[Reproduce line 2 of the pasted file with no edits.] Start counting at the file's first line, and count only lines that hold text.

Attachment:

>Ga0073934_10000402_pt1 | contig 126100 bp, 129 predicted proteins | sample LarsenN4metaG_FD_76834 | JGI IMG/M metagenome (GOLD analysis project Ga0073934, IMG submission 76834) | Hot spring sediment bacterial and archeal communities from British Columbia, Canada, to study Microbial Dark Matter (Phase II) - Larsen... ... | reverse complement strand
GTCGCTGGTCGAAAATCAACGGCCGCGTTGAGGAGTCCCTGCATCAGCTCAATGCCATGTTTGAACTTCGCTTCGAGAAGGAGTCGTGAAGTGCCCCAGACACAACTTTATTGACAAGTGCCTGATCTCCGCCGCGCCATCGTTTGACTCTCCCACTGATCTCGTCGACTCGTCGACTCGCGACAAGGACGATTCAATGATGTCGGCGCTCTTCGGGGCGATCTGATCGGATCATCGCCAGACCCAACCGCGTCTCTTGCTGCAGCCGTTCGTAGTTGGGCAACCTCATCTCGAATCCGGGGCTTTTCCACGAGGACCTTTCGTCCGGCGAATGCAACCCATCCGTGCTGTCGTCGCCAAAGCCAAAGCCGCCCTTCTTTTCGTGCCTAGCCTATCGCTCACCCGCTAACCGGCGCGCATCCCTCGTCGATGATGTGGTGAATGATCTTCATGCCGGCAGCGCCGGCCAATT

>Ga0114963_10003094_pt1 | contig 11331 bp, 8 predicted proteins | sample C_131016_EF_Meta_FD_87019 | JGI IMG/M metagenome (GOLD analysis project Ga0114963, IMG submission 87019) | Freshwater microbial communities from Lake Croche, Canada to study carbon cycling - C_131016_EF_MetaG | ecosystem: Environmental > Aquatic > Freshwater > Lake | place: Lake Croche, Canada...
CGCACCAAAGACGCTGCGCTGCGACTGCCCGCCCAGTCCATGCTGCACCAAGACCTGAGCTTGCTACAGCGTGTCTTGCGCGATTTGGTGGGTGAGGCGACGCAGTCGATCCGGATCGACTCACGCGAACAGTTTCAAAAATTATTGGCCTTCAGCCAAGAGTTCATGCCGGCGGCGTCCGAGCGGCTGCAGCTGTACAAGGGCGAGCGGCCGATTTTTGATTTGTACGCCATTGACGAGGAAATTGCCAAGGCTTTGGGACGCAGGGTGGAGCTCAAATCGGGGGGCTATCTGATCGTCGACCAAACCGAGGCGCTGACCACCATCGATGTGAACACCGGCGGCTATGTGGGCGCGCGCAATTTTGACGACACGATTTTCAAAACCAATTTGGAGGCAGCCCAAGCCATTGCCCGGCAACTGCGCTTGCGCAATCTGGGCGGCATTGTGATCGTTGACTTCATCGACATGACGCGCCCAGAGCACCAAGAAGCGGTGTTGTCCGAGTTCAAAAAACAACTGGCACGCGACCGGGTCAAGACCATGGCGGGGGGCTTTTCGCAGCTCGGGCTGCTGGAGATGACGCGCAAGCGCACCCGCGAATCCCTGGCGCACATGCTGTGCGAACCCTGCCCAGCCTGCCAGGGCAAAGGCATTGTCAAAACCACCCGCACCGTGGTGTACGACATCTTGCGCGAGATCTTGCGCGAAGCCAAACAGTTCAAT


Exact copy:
GTCGCTGGTCGAAAATCAACGGCCGCGTTGAGGAGTCCCTGCATCAGCTCAATGCCATGTTTGAACTTCGCTTCGAGAAGGAGTCGTGAAGTGCCCCAGACACAACTTTATTGACAAGTGCCTGATCTCCGCCGCGCCATCGTTTGACTCTCCCACTGATCTCGTCGACTCGTCGACTCGCGACAAGGACGATTCAATGATGTCGGCGCTCTTCGGGGCGATCTGATCGGATCATCGCCAGACCCAACCGCGTCTCTTGCTGCAGCCGTTCGTAGTTGGGCAACCTCATCTCGAATCCGGGGCTTTTCCACGAGGACCTTTCGTCCGGCGAATGCAACCCATCCGTGCTGTCGTCGCCAAAGCCAAAGCCGCCCTTCTTTTCGTGCCTAGCCTATCGCTCACCCGCTAACCGGCGCGCATCCCTCGTCGATGATGTGGTGAATGATCTTCATGCCGGCAGCGCCGGCCAATT